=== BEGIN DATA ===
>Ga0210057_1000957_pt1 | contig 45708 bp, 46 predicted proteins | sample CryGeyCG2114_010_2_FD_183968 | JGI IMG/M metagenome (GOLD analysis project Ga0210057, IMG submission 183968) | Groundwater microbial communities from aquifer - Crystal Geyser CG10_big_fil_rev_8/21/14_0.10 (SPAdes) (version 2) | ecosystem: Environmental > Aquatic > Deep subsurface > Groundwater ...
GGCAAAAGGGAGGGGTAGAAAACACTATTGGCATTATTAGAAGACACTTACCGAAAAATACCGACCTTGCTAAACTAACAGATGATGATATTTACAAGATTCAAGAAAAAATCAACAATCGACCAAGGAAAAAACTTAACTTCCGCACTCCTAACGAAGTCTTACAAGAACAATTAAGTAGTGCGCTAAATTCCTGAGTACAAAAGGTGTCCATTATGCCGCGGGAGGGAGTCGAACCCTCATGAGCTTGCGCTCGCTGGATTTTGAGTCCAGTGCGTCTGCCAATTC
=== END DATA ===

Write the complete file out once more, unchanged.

>Ga0210057_1000957_pt1 | contig 45708 bp, 46 predicted proteins | sample CryGeyCG2114_010_2_FD_183968 | JGI IMG/M metagenome (GOLD analysis project Ga0210057, IMG submission 183968) | Groundwater microbial communities from aquifer - Crystal Geyser CG10_big_fil_rev_8/21/14_0.10 (SPAdes) (version 2) | ecosystem: Environmental > Aquatic > Deep subsurface > Groundwater ...
GGCAAAAGGGAGGGGTAGAAAACACTATTGGCATTATTAGAAGACACTTACCGAAAAATACCGACCTTGCTAAACTAACAGATGATGATATTTACAAGATTCAAGAAAAAATCAACAATCGACCAAGGAAAAAACTTAACTTCCGCACTCCTAACGAAGTCTTACAAGAACAATTAAGTAGTGCGCTAAATTCCTGAGTACAAAAGGTGTCCATTATGCCGCGGGAGGGAGTCGAACCCTCATGAGCTTGCGCTCGCTGGATTTTGAGTCCAGTGCGTCTGCCAATTC